BD² = AB² + AD²

Your neighbour used Heron’s formula for the area of a triangle in terms of the lengths of the sides, so let’s solve the problem using that formula. Suppose we have a triangle of area H and sides of lengths a, b, c, and H, a and b are known, and c is unknown. The question is: under what circumstances is there only one possible value of c?

Where s = (a+b+c)/2,

H² = s(s-a)(s-b)(s-c)
= (a+b+c)(-a+b+c)(a-b+c)(a+b-c)/16
16H² = (a+b+c)(-a+b+c)(a-b+c)(a+b-c)
= [(a+b)+c][(a+b)-c][c-(a-b)][c+(a-b)]
= [(a+b)²-c²][c²-(a-b)²]
-16H² = [c²-(a+b)²][c²-(a-b)²]
= c^4 – 2(a²+b²)c² + [(a+b)(a-b)]²
= c^4 – 2(a²+b²)c² + (a²-b²)²
=> c^4 – 2(a²+b²)c² + (a²-b²)² + 16H² ___ [1]

a quadratic in c². Now, the product of the roots of the quadratic equation Ax²+Bx+C = 0 is C/A. Here, that is (a²-b²)² + 16H². The first of those terms is the square of a real, and thus cannot be negative; the second is positive because H is positive. Thus the product of the roots of the quadratic equation is positive, so those roots have the same sign. If they are positive, both apply to the geometrical problem; if negative, neither applies. Thus, if the geometrical problem has a unique solution, the roots must be equal. (It cannot be that the roots are different but the geometrical problem has a unique solution because one root is applicable, and the other root must be rejected. The only way that could happen is if one root were positive and the other weren’t.)

The roots of the quadratic equation Ax²+Bx+C = 0 are equal iff the discriminant B²-4AC is zero. Here, that is true iff (substituting coefficients from equation [1]):

[2(a²+b²)]² – 4[(a²-b²)² + 16H²] = 0
(a²+b²)² = (a²-b²)² + 16H²
16H² = (a²+b²)² – (a²-b²)²
= (a^4+2a²b²+b^4) – (a^4-2a²b²+b^4)
= 4a²b²
=> H² = a²b²/4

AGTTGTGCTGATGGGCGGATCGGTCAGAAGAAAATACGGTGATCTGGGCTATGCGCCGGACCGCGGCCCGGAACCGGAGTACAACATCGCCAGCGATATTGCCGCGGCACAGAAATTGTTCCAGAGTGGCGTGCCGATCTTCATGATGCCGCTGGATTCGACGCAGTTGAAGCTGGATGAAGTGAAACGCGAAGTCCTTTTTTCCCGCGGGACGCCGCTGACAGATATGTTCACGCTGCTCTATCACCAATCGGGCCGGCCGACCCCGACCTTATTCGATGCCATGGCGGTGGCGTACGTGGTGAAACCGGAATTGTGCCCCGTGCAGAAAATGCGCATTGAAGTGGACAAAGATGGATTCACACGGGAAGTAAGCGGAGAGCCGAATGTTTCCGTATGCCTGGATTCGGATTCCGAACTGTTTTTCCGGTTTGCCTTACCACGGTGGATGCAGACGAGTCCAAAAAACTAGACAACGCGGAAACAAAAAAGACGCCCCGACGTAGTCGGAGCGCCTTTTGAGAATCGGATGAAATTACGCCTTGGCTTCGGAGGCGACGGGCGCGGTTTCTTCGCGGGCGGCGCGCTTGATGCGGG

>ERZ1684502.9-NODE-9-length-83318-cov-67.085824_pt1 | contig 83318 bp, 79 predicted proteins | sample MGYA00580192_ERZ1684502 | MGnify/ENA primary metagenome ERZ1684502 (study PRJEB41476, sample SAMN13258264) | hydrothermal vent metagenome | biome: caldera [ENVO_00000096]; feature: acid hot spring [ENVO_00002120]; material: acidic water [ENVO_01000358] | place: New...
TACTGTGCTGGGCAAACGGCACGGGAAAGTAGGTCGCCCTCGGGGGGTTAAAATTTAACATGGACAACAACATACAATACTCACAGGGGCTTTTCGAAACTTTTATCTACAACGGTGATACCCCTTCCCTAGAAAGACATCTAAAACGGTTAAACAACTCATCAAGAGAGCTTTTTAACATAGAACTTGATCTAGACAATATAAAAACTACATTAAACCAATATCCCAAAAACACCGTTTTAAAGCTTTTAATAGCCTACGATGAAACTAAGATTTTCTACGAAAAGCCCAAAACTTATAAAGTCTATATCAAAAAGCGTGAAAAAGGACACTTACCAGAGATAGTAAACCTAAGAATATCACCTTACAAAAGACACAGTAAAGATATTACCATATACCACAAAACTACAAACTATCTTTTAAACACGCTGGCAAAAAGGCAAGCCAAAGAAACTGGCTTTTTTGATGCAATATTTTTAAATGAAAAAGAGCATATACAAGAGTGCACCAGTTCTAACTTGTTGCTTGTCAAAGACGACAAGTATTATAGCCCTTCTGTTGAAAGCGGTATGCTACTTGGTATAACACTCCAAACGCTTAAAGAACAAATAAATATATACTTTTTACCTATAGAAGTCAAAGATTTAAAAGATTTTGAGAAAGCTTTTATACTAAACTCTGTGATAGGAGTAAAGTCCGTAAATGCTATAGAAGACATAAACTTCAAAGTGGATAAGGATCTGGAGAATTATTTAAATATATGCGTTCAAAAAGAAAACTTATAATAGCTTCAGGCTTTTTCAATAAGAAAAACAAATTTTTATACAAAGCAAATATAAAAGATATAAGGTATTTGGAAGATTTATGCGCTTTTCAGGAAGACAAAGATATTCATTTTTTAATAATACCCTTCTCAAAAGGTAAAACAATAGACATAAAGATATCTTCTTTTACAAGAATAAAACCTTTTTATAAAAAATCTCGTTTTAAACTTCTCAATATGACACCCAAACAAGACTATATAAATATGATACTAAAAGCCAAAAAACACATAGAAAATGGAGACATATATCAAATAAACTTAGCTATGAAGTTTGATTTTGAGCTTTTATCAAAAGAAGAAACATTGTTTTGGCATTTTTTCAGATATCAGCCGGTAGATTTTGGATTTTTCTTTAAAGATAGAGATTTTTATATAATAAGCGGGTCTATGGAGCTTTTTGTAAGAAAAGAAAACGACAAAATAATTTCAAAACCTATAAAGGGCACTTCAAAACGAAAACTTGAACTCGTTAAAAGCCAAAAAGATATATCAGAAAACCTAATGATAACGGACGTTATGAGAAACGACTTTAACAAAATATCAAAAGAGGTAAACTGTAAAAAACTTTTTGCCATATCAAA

=> H = ab/2 as H, a and b are all positive

The area of a triangle is half the base times the height. Thus the condition for there to be one and only one solution is equivalent to the condition that, where one of the sides whose length we know is the base, the height of the triangle is the other side length we know. This is true iff the triangle is right-angled and the sides whose lengths we know meet at the right angle.

Still supposing that the discriminant B²-4AC of our quadratic equation Ax²+Bx+C is zero, the roots are equal to -B/2A. This implies (substituting coefficients from equation [1]):

c² = 2(a²+b²)/2
= a²+b²

as Pythagoras’s theorem states.

7. John S. Says:

I thought about this in a slightly different way. Consider the two sides a and b and imagine the curve of the area of the triangle as a function of the angle t between a and b. Clearly when t = 0, the area is 0, and when t = 180º, the area is also zero. By Rolle’s theorem, there must also a point on the curve where the derivative is zero. And since the curve is positive definite, this point defines the maximal area. So the curve looks something like a parabola. For any given area less than the maximum, there are two angles (and two possible values for side c) that work. When the area is a maximum, there is only one angle and one value for side c that works.

Solving your equation [1] for H², differentiate with respect to c and set the derivative equal to zero. This also results in c² = a²+b².